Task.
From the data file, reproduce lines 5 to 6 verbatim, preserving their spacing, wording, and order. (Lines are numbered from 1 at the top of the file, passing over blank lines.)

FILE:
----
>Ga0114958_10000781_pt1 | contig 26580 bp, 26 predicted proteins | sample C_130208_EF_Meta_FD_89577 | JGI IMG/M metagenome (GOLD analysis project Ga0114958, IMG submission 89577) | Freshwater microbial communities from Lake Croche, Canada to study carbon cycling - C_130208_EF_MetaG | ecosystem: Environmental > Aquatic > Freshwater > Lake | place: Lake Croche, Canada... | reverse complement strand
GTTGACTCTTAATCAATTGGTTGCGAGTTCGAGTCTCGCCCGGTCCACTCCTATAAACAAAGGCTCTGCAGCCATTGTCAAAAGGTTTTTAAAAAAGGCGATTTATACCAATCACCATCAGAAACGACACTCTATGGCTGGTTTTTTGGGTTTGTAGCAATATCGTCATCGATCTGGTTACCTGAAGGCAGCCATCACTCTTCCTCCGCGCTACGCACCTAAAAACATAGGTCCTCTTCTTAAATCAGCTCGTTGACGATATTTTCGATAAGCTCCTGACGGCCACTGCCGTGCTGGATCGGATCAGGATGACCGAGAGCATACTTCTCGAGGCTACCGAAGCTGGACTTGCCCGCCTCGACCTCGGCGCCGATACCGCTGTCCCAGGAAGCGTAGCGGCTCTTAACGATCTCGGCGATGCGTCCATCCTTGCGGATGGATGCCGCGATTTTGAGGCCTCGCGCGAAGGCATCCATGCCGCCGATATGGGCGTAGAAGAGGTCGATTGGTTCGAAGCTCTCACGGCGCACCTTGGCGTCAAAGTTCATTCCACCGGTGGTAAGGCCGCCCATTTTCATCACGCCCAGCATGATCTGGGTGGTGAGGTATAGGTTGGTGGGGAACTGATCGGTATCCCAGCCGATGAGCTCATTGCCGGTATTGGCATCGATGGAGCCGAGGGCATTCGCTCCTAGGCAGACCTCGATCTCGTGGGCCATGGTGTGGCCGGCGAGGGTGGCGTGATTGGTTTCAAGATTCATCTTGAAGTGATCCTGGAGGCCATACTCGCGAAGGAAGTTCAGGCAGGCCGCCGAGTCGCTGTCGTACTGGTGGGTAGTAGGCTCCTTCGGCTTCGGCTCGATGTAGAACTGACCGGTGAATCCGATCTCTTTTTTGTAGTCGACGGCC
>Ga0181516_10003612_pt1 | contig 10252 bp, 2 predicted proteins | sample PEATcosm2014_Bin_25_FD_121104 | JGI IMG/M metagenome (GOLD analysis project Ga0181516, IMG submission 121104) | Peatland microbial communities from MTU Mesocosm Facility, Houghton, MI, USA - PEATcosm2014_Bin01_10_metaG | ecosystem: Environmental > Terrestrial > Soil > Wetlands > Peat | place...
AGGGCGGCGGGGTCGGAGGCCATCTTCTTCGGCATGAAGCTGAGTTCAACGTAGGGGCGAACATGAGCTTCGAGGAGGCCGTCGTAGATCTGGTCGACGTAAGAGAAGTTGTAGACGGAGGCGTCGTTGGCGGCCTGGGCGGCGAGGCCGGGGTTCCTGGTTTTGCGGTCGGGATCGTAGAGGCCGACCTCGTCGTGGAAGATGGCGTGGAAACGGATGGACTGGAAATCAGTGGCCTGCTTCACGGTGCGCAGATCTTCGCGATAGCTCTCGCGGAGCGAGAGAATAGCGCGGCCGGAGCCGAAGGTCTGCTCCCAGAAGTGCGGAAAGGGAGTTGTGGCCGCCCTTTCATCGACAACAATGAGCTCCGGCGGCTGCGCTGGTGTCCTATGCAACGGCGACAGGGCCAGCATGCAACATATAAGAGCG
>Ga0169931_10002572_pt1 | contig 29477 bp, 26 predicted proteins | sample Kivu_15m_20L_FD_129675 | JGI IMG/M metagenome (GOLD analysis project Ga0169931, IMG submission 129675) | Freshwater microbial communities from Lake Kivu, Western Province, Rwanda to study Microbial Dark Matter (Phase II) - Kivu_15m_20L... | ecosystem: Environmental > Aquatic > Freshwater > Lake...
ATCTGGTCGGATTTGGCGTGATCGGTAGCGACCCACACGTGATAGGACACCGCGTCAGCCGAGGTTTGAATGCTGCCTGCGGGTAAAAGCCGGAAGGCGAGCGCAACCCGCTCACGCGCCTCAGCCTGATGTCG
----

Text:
>Ga0169931_10002572_pt1 | contig 29477 bp, 26 predicted proteins | sample Kivu_15m_20L_FD_129675 | JGI IMG/M metagenome (GOLD analysis project Ga0169931, IMG submission 129675) | Freshwater microbial communities from Lake Kivu, Western Province, Rwanda to study Microbial Dark Matter (Phase II) - Kivu_15m_20L... | ecosystem: Environmental > Aquatic > Freshwater > Lake...
ATCTGGTCGGATTTGGCGTGATCGGTAGCGACCCACACGTGATAGGACACCGCGTCAGCCGAGGTTTGAATGCTGCCTGCGGGTAAAAGCCGGAAGGCGAGCGCAACCCGCTCACGCGCCTCAGCCTGATGTCG